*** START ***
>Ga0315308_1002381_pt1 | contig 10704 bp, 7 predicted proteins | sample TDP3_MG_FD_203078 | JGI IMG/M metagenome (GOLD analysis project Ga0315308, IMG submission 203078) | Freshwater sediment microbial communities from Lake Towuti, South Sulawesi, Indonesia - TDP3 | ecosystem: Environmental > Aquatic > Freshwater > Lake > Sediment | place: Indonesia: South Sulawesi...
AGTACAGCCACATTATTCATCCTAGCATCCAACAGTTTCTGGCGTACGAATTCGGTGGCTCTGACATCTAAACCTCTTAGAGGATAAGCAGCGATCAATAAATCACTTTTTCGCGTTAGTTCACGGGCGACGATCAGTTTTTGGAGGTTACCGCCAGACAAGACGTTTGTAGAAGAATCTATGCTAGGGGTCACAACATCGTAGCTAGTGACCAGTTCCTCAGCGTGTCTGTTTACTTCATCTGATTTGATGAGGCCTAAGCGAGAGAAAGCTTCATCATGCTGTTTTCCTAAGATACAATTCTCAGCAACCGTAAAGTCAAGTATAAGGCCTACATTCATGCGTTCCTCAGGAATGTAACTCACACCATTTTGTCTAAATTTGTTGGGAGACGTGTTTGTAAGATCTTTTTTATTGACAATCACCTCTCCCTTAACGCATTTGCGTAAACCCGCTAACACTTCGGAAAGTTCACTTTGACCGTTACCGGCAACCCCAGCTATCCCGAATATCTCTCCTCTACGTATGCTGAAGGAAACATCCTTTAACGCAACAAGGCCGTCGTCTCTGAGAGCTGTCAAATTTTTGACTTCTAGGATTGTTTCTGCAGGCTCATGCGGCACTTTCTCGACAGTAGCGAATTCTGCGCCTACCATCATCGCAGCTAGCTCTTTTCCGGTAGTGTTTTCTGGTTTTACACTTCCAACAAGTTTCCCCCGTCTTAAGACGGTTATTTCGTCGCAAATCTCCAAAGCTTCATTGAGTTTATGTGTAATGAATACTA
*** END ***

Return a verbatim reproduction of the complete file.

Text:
>Ga0315308_1002381_pt1 | contig 10704 bp, 7 predicted proteins | sample TDP3_MG_FD_203078 | JGI IMG/M metagenome (GOLD analysis project Ga0315308, IMG submission 203078) | Freshwater sediment microbial communities from Lake Towuti, South Sulawesi, Indonesia - TDP3 | ecosystem: Environmental > Aquatic > Freshwater > Lake > Sediment | place: Indonesia: South Sulawesi...
AGTACAGCCACATTATTCATCCTAGCATCCAACAGTTTCTGGCGTACGAATTCGGTGGCTCTGACATCTAAACCTCTTAGAGGATAAGCAGCGATCAATAAATCACTTTTTCGCGTTAGTTCACGGGCGACGATCAGTTTTTGGAGGTTACCGCCAGACAAGACGTTTGTAGAAGAATCTATGCTAGGGGTCACAACATCGTAGCTAGTGACCAGTTCCTCAGCGTGTCTGTTTACTTCATCTGATTTGATGAGGCCTAAGCGAGAGAAAGCTTCATCATGCTGTTTTCCTAAGATACAATTCTCAGCAACCGTAAAGTCAAGTATAAGGCCTACATTCATGCGTTCCTCAGGAATGTAACTCACACCATTTTGTCTAAATTTGTTGGGAGACGTGTTTGTAAGATCTTTTTTATTGACAATCACCTCTCCCTTAACGCATTTGCGTAAACCCGCTAACACTTCGGAAAGTTCACTTTGACCGTTACCGGCAACCCCAGCTATCCCGAATATCTCTCCTCTACGTATGCTGAAGGAAACATCCTTTAACGCAACAAGGCCGTCGTCTCTGAGAGCTGTCAAATTTTTGACTTCTAGGATTGTTTCTGCAGGCTCATGCGGCACTTTCTCGACAGTAGCGAATTCTGCGCCTACCATCATCGCAGCTAGCTCTTTTCCGGTAGTGTTTTCTGGTTTTACACTTCCAACAAGTTTCCCCCGTCTTAAGACGGTTATTTCGTCGCAAATCTCCAAAGCTTCATTGAGTTTATGTGTAATGAATACTA